15th November 2017

Carter’s appeal against loss of Beijing 2008 4x100m gold to be heard today

Jamaican athlete Nesta Carter’s appeal against the International Olympic Committee’s (IOC) decision to disqualify the Jamaican 4x100m team from the Beijing 2008 Olympics, in which they took a Gold medal, will be heard by the Court of Arbitration for Sport (CAS) today. The IOC disqualified the Jamaican 4x100m team – which included Usain Bolt, Michael Frater and Asafa Powell – in a 25 January decision after reanalysis of Carter’s sample returned an adverse analytical finding (AAF) for methylhexaneamine.

Carter does not accept the AAF. He argues that he had been subject to several urine and blood tests during the Beijing 2008 Olympics and none of them had returned an AAF. ‘He alleged that he had never ingested or taken a substance known as or containing methylhexaneamine’, reads the IOC decision (PDF below).

Carter argued that the source of the AAF could have been the supplements he indicated on the 2008 Doping Control Form (DCF): Cell Tech and Nitro Tech. Cell Tech doesn’t feature methylhexaneamine in its list of ingredients; nor does Nitro Tech.

‘The Disciplinary Commission further notes that the Athlete did not provide any real evidence that the supplements he declared on his DCF might have been the likely source’, reads the IOC decision, taken eight years after Carter’s 2008 test. ‘On the contrary, the fact that the Athlete used such supplements regularly and that this did not lead to other problems, supports the likelihood that the source of the prohibited substance was not the supplements mentioned by the Athlete’.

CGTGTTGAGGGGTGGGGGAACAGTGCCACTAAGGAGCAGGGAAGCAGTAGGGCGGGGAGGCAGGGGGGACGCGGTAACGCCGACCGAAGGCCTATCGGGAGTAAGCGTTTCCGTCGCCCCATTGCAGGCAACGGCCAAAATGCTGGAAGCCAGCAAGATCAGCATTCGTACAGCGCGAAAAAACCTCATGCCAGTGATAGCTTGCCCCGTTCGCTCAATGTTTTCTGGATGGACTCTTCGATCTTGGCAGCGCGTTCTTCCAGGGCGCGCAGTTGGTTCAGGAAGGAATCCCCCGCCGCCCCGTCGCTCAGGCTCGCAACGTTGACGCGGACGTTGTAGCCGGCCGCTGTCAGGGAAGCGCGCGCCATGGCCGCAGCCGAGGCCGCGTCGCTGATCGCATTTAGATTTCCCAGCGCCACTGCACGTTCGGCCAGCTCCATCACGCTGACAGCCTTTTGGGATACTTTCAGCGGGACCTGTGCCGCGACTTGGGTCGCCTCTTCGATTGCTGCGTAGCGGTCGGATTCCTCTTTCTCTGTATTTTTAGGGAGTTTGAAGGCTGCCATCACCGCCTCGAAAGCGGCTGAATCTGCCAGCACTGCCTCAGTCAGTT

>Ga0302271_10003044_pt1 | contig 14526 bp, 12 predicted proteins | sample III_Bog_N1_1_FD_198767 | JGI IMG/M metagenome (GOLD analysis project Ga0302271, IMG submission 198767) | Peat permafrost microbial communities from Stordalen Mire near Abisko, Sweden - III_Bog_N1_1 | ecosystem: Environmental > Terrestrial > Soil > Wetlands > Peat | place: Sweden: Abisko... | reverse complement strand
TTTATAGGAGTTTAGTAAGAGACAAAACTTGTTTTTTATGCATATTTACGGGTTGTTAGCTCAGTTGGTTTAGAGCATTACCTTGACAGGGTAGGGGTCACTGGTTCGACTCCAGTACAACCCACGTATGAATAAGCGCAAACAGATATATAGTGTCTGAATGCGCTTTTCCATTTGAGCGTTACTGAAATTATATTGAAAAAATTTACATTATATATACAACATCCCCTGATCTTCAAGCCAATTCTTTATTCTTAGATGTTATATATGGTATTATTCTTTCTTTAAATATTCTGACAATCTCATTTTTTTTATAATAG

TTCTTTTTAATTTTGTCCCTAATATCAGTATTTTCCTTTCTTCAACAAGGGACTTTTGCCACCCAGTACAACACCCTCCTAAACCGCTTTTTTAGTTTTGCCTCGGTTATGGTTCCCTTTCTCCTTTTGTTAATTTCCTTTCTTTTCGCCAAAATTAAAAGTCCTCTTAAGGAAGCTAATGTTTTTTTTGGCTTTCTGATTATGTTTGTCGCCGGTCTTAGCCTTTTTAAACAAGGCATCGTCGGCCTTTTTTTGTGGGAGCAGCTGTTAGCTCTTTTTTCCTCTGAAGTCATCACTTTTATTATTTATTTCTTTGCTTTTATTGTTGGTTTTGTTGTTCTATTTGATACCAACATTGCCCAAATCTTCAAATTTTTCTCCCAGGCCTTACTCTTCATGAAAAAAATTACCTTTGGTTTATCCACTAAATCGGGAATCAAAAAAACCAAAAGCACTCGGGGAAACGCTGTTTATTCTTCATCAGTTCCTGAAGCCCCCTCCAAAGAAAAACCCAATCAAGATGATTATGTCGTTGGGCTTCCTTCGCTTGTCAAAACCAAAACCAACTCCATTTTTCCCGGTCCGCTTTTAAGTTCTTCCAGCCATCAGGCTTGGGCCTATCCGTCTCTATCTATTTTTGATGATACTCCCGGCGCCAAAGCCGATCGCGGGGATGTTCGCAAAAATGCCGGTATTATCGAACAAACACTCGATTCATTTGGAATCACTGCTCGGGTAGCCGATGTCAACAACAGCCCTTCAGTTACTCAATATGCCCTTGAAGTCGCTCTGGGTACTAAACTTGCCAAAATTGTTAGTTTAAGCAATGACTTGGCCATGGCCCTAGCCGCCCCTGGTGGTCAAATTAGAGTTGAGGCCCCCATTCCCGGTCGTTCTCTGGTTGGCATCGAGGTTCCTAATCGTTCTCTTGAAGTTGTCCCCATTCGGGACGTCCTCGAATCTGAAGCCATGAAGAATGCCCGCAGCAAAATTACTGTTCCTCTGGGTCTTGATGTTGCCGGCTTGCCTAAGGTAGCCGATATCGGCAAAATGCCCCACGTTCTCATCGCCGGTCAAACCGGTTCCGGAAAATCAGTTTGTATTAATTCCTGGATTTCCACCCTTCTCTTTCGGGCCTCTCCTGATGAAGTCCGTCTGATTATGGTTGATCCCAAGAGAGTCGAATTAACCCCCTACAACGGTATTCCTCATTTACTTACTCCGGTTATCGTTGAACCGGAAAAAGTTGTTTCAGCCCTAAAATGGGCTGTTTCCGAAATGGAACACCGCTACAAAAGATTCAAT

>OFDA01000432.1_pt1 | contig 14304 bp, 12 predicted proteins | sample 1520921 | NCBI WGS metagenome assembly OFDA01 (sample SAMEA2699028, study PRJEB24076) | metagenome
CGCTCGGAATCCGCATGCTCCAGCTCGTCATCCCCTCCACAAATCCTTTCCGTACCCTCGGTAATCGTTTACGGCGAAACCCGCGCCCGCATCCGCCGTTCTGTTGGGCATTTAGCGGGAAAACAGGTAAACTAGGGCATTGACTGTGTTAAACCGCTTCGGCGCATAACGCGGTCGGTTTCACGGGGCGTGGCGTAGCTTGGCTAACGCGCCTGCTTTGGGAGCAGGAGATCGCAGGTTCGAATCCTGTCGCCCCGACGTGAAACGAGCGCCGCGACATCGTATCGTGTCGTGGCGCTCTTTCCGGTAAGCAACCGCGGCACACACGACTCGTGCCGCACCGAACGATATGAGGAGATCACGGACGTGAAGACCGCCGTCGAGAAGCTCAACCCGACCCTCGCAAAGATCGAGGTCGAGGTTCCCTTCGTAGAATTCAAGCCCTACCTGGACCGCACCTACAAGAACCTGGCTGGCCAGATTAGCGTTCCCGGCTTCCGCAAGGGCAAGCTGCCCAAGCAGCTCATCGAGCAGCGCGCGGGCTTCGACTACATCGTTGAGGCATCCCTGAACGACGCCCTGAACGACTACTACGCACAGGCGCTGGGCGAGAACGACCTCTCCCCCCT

The IOC decision confirms that the Beijing Laboratory did not detect methylhexaneamine in 2008 because it had not been searching for it. ‘Given that this substance was not expressly mentioned in the Prohibited List and had not started to attract attention at that time, it could be assumed that this result could be the consequence of the fact that the Beijing Laboratory had not included it in its analytical menu’, reads the decision, adding that this had been confirmed following an email exchange with the World Anti-Doping Agency (WADA) on 17 November 2016. ‘If that was the case, then the Beijing Laboratory simply had not detected a substance for which it had not been searching’.

However the IOC’s position was that the presence of any Prohibited Substance is covered by reanalysis, irrespective of whether that substance could have been detected in the initial analysis. This is confirmed by Article 3.2 of WADA’s International Standard for Laboratories, which defines further analysis programmes as ‘Any analysis for any substance or method, except where an Athlete has previously been notified of an asserted anti-doping rule violation based on an Adverse Analytical Finding for that substance or method’.


Carter’s case is likely to raise interesting questions regarding reanalysis of past samples and athlete culpability for obscure substances. Methylhexaneamine did not feature on WADA’s 2008 Prohibited List, when Carter’s samples was taken. It was not specifically named until the 2010 Prohibited List was issued, two years after Carter’s sample was taken.

This does not mean that methylhexaneamine was not prohibited in 2008. It was, but was encompassed within a broad ‘catch-all’ statement concerning Stimulants (section S6). This didn’t name the substance specifically, but included it under ‘tuaminoheptane and other substances with a similar chemical structure or similar biological effect(s)’.

Back in 2008, Carter would need to have been a chemist to know that methylhexaneamine was prohibited. Supplement manufacturers may not have known it was prohibited back in 2008. There are about 80 other compounds similar in structure to tuaminoheptane and methylhexaneamine, and innumerable others that could have a ‘similar biological effect(s)’ to tuaminoheptane.

It is also worth considering that laboratory detection methods are now much more advanced than they were in 2008. The Beijing Laboratory may not have been able to detect methylhexaneamine at the time, even if it was looking for it.

As such, the CAS’s approach to this case will be interesting to watch. Anti-doping is perhaps the only area where a person can be prosecuted as guilty unless they can prove they are innocent. How could Carter have proved that he was innocent, given the circumstances? There is no doubt that he has committed an AAF, but should circumstance be a factor?

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